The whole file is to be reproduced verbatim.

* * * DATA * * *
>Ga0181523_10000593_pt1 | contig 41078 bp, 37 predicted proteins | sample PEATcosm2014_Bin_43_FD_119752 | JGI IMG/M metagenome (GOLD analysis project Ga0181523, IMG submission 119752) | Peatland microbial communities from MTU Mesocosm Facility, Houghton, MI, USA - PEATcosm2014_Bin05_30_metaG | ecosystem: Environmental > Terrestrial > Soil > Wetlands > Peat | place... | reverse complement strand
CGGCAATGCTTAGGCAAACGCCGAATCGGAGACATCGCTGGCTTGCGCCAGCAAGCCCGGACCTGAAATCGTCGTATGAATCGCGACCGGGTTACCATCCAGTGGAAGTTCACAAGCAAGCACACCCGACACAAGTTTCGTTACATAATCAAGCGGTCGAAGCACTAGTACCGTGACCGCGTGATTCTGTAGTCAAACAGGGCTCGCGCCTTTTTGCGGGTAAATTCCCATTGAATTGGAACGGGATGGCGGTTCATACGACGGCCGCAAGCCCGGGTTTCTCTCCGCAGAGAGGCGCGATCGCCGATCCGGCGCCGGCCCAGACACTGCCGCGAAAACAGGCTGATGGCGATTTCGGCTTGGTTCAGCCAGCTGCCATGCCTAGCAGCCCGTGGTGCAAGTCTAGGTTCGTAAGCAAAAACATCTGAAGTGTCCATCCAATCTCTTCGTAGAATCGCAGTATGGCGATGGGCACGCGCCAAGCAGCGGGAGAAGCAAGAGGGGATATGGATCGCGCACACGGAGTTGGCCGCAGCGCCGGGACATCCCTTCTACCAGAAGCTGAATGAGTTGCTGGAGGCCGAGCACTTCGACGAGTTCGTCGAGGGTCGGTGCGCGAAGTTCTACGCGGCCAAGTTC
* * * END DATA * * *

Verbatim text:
>Ga0181523_10000593_pt1 | contig 41078 bp, 37 predicted proteins | sample PEATcosm2014_Bin_43_FD_119752 | JGI IMG/M metagenome (GOLD analysis project Ga0181523, IMG submission 119752) | Peatland microbial communities from MTU Mesocosm Facility, Houghton, MI, USA - PEATcosm2014_Bin05_30_metaG | ecosystem: Environmental > Terrestrial > Soil > Wetlands > Peat | place... | reverse complement strand
CGGCAATGCTTAGGCAAACGCCGAATCGGAGACATCGCTGGCTTGCGCCAGCAAGCCCGGACCTGAAATCGTCGTATGAATCGCGACCGGGTTACCATCCAGTGGAAGTTCACAAGCAAGCACACCCGACACAAGTTTCGTTACATAATCAAGCGGTCGAAGCACTAGTACCGTGACCGCGTGATTCTGTAGTCAAACAGGGCTCGCGCCTTTTTGCGGGTAAATTCCCATTGAATTGGAACGGGATGGCGGTTCATACGACGGCCGCAAGCCCGGGTTTCTCTCCGCAGAGAGGCGCGATCGCCGATCCGGCGCCGGCCCAGACACTGCCGCGAAAACAGGCTGATGGCGATTTCGGCTTGGTTCAGCCAGCTGCCATGCCTAGCAGCCCGTGGTGCAAGTCTAGGTTCGTAAGCAAAAACATCTGAAGTGTCCATCCAATCTCTTCGTAGAATCGCAGTATGGCGATGGGCACGCGCCAAGCAGCGGGAGAAGCAAGAGGGGATATGGATCGCGCACACGGAGTTGGCCGCAGCGCCGGGACATCCCTTCTACCAGAAGCTGAATGAGTTGCTGGAGGCCGAGCACTTCGACGAGTTCGTCGAGGGTCGGTGCGCGAAGTTCTACGCGGCCAAGTTC